“It all started in the neighborhood of Roxbury. Gary Knight, who’s a photographer and fellow mentor, had an idea to partner up with the Teen Center at the YMCA. He reached out and asked if I’d like to be involved. He’d been keen on my work for a while, so we created this nine-month program together. We focused it on the idea that photography could be used as a tool for empowerment.”
Along with two other practicing professionals, Nina partnered with the VII Academy, a non-profit organization. From here, she contacted Fujifilm in search of sponsorship. Unique and distinct, her plans tapped into a core tenet of our philosophy.
“They were gracious enough to donate 25 cameras. It was still very much in the embryonic stages, but the whole thing was slowly developing – a very exciting time.”
Castigating old-school disciplinarians and dreary, uninspired classrooms, this view of education is a compassionate, self-effacing one. Appealing to the pastimes of her students, personal engagement wasn’t just a means of instruction. It was a way of incentivizing curiosity, and maximizing contribution.
“It comes down to being relatable. Asking questions is so important. Engaging with what they like and feel passionately about – that’s the way in. It’s all about your intent as a mentor. You need to properly connect with the people you teach – you can’t be egotistical. It’s completely unproductive, and students will detach. They won’t be interested in learning anymore.”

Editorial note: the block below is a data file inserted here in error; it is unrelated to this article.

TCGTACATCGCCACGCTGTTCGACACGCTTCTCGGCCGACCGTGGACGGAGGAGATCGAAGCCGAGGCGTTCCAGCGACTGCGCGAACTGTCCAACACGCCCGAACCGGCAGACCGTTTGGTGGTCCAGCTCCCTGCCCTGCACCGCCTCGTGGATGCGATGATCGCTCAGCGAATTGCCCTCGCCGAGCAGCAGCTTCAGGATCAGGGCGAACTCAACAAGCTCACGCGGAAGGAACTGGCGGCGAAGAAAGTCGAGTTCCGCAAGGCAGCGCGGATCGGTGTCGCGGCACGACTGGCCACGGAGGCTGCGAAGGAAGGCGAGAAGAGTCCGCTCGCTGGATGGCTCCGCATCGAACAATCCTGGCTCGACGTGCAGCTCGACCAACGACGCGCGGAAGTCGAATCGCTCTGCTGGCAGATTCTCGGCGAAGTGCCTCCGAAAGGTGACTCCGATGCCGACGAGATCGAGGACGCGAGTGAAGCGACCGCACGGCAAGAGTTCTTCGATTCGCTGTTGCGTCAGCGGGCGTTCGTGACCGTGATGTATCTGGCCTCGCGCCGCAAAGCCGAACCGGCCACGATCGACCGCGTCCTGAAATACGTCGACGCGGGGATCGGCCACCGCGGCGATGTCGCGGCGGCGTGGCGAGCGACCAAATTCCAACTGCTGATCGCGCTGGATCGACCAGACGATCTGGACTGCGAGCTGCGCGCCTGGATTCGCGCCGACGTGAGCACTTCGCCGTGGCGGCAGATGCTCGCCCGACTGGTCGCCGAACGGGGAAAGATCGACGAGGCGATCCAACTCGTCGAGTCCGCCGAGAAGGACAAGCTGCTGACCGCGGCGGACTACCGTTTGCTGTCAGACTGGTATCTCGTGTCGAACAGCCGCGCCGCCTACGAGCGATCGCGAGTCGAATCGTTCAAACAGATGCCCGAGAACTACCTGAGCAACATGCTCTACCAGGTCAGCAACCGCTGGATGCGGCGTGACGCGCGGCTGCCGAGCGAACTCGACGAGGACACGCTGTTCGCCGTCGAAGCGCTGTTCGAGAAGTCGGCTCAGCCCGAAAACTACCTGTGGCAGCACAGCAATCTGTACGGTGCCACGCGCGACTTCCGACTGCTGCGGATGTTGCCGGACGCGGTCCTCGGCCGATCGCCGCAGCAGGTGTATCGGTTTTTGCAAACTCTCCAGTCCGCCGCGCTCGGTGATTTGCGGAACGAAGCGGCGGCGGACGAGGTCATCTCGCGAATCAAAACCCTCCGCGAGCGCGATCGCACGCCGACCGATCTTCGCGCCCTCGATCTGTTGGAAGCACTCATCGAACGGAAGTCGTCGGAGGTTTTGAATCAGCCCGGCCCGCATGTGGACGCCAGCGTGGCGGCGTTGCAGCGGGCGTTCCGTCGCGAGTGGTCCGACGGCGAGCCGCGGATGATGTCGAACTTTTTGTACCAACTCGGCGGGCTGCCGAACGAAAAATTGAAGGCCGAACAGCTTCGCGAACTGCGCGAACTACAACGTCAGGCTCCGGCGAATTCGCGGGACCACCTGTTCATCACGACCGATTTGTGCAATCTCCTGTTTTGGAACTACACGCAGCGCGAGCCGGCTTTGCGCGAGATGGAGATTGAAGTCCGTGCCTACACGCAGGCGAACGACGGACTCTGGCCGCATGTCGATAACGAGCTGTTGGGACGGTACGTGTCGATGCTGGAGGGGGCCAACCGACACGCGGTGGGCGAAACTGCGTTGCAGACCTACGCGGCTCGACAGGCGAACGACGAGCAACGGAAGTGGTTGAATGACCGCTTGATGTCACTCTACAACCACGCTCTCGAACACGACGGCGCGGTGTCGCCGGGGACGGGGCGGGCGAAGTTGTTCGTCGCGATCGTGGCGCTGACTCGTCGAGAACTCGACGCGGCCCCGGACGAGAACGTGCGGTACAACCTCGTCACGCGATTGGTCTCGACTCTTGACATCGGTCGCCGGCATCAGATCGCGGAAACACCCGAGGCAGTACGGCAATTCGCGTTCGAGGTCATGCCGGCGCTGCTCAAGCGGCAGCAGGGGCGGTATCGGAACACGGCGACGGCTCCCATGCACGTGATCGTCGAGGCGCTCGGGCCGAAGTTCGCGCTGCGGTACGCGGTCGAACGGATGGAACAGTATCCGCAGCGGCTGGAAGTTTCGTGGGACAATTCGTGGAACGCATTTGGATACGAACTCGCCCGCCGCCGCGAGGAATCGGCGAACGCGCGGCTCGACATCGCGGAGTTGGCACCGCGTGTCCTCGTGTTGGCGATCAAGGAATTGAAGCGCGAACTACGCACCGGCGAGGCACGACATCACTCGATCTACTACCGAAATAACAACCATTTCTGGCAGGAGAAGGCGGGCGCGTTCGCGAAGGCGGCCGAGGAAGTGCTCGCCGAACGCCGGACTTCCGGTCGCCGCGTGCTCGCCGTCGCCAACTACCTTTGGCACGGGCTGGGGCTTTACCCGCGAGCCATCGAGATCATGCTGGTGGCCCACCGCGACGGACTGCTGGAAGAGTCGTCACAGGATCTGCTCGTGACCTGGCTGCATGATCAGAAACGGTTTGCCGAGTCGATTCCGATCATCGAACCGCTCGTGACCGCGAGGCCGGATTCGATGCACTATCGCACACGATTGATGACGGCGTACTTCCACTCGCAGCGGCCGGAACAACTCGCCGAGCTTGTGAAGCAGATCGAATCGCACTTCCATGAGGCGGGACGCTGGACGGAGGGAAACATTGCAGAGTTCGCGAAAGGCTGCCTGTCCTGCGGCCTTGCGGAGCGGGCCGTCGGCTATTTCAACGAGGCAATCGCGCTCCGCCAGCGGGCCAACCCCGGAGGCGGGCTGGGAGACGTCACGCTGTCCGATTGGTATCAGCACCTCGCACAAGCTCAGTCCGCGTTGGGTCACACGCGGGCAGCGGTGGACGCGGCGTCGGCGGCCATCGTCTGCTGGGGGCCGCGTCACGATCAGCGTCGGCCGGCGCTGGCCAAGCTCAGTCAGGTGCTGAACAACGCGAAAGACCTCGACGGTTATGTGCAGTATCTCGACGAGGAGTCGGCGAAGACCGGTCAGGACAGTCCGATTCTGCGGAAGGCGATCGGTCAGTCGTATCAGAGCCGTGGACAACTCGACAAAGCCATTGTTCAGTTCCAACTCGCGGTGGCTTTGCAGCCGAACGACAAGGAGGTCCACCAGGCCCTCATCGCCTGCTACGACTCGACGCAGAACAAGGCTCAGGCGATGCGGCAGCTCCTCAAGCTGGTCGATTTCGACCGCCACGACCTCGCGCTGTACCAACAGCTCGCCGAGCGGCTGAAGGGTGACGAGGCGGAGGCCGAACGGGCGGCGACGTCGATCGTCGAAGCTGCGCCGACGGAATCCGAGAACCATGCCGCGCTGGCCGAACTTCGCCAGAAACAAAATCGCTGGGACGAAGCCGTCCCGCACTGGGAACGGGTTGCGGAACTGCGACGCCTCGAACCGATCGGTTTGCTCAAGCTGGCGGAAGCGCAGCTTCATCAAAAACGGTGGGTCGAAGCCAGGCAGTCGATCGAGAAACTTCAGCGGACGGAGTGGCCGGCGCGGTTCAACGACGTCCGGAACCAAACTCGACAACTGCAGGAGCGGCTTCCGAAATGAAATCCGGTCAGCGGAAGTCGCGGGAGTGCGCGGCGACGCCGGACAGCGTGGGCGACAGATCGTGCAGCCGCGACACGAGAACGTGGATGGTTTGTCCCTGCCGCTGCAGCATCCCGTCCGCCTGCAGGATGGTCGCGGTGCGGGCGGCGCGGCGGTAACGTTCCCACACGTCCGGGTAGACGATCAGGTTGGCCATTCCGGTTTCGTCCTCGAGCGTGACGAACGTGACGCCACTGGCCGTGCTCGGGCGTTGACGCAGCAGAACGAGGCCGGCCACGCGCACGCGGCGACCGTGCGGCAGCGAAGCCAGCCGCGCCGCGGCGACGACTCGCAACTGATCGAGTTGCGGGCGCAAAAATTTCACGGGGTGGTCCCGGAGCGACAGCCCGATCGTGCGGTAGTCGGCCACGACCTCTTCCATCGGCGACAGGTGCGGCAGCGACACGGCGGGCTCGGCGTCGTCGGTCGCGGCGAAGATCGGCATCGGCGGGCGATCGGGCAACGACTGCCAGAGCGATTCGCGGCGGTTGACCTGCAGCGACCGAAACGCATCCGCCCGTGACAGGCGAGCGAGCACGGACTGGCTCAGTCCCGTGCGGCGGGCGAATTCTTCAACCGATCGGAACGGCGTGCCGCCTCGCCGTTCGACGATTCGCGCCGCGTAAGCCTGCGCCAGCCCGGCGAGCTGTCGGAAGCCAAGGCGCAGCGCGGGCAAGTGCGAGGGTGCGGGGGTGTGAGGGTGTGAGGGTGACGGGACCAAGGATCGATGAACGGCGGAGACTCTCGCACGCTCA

More than anything, Nina understands the value of a great educator, and the indelible effect it can have. If bad teachers can dissuade and deter, great ones can inspire and stimulate.
“I can hardly remember any of the teachers I had at my first art school, except one. That whole institution felt so clinical and bland because of the educators I encountered,” she recalls. “I stopped going when I realized that my favorite teacher conducted classes at the City College of San Francisco for a fraction of the price. I’m still connected to some of those teachers. They helped me recognize what I like and what I gravitate towards, which in turn shaped my individuality and style.
“I had this one teacher named Katy Perry,” she chuckles. “Being in her class was great. She helped me open up. While I was there, I realized the importance of imperfection – she also had this great approach to what she dubbed ‘happy accidents’. That was the first time I let go of the idea of flawlessness. I stepped outside of my box, and it was really liberating. Katy played a huge role in my creative transformation.”